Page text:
The Sabbath commandment is the subject of many controversial debates. Those who hold to the Ten Commandments as the standard of God’s moral law have difficulty explaining how this commandment fits into that system because the command to keep the Sabbath does not have a moral nature intrinsic to it. We need to remember that the Ten Commandments are not a moral standard. Rather, they are specific applications of creation principles that are built into the fabric of creation. Further evidence that this command is not inherently moral is a comparison of Exodus and Deuteronomy. Note that both texts discuss the Sabbath command differently. Exodus 20:8-11 Deuteronomy 5:12-15 Remember the sabbath day, to keep it holy. Six days you shall labor and do all your work, but the seventh day is a sabbath of the Lord your God; in it you shall not do any work, you or your son…

  • Law,  Old Testament

    What Does it Mean to Take the Name of the Lord in Vain?

    The first commandment states that God is to be supreme above all of creation, nothing created is to be elevated to His position. The second commandment states that God is not to be brought down to the common level of creation. Together both commandments reflect the rightful position which God is to occupy. They function as two sides of the same coin. Unsurprisingly, the third commandment, “You shall not take the name of the Lord your God in vain” (Exod 20:7), can only rightfully be applied when we understand the significance of the first two commandments. Because of who God is as Creator, we have a mandate to act in a certain way. The Traditional Understanding of Taking the Name of the Lord in Vain Growing up, I was always taught the primary reference of the third commandment was to our speech (i.e., we should not say “God” or “Jesus”…

  • Law,  Old Testament

    No Idol or Likeness—The Uncommon God (Exod 20:4-6)

    The first commandment stated that God is supreme above all things. The second commandment is, like the first commandment, also an application of the supremacy of the Creator. The first commandment applied the supremacy of God through mandating that nothing is to be treated as God. The theological reality which undergirds the second commandment is that God must never be brought down to creation status. So, together the first two commandments teach that nothing must ever be elevated to God’s rightful status as supreme object of our affection and worship; second, God must never be treated as common or as a part of creation. The second commandment, like the first, is rooted in Genesis 1. We see this clearly by the repetition of Genesis 1 language, “heaven above or on the earth beneath or in the water under the earth.” This commandment focuses specifically upon making any representation of God…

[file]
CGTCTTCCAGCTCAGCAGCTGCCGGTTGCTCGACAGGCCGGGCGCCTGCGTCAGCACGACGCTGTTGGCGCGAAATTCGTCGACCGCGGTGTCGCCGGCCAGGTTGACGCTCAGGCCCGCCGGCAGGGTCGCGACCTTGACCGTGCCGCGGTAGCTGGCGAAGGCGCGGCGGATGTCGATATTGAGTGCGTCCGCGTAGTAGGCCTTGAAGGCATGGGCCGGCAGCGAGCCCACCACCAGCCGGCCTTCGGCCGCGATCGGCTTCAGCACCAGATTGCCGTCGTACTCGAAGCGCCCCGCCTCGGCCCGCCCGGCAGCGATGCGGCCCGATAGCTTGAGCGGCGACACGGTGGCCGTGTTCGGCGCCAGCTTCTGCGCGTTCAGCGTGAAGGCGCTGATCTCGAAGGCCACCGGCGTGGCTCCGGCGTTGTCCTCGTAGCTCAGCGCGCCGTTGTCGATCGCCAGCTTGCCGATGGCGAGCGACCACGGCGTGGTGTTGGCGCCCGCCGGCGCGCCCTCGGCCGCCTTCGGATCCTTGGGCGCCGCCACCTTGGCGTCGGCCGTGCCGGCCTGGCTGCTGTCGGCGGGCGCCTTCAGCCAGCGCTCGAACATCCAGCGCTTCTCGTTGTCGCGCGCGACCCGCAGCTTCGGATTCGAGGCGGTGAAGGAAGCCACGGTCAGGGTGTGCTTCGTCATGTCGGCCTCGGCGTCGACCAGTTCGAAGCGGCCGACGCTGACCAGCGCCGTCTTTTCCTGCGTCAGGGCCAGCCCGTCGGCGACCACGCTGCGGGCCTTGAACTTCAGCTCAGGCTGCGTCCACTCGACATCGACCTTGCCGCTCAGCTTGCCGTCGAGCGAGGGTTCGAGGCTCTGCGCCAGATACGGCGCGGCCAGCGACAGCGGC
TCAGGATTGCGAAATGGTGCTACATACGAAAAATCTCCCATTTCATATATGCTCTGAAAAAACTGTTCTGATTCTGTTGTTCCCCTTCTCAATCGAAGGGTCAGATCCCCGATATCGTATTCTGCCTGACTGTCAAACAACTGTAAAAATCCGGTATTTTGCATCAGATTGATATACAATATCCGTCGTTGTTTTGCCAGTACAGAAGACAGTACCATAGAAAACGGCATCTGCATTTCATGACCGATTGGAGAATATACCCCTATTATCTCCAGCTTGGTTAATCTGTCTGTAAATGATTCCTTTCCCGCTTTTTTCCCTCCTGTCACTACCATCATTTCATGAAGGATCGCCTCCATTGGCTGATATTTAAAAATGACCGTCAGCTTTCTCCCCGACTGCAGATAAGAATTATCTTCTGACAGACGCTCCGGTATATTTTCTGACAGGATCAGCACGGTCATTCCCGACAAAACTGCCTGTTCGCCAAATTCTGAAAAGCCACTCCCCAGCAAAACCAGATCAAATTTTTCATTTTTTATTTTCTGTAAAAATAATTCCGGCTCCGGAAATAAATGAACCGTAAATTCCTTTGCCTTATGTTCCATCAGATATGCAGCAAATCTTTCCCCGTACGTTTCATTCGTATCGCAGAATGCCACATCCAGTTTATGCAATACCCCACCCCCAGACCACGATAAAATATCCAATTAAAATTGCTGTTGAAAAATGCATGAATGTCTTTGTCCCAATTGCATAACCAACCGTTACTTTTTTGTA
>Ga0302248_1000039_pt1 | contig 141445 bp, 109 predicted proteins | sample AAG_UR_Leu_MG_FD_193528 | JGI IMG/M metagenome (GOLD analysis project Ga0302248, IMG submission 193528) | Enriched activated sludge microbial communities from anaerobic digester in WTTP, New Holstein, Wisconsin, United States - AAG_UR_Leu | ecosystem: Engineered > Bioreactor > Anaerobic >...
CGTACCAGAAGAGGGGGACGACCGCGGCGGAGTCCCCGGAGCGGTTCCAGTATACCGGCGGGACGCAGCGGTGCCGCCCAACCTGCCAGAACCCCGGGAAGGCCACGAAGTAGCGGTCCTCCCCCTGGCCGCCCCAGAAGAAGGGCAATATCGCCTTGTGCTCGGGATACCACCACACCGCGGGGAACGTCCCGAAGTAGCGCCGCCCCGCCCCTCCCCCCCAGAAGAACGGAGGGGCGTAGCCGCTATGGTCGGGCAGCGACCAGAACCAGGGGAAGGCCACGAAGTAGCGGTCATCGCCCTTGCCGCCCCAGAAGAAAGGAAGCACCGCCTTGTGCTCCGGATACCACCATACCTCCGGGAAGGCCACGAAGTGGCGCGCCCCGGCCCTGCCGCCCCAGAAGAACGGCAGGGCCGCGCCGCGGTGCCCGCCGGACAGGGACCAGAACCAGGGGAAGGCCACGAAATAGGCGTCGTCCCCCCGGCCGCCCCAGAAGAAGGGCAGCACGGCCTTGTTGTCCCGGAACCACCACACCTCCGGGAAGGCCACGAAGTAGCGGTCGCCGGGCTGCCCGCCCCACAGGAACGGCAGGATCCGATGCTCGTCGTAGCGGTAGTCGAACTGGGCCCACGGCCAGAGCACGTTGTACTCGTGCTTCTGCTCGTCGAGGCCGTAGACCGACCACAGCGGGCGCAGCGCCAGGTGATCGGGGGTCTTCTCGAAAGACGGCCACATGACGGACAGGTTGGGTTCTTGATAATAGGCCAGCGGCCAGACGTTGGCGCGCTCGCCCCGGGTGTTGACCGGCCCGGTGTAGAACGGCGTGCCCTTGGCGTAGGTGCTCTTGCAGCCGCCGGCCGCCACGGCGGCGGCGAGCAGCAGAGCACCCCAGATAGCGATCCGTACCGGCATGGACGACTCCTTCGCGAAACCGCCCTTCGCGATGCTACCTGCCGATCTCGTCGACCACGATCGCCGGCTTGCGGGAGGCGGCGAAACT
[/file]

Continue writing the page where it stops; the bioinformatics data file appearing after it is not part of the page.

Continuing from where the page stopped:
• Law,  Old Testament

    The Supremacy of God in the Commandments

    The Ten Commandments are one of the most beloved sections of Scripture. Even nonbelievers usually know at least a few of the Ten Commandments. However, often the commandments are misunderstood or misapplied. Thus, we will take this opportunity to go through the Ten Commandments and make some important observations. Of great importance is understanding that the first commandment is foundational for the rest of the Ten Commandments. When God says, “You shall have no other gods before Me” (Exod 20:3), He is demanding exclusive worship. This exclusive worship is unsurprising, because the theological foundation of the Ten Commandments assumes the uniqueness of God and His divine role as Creator. Notice that the word, “LORD,” is not present in this command. The Lord is mentioned by name (“LORD”, יהוה) throughout Exodus 20 (vv. 5, 7, 10, 11, 12), yet here the focus is on God in relation to His status as…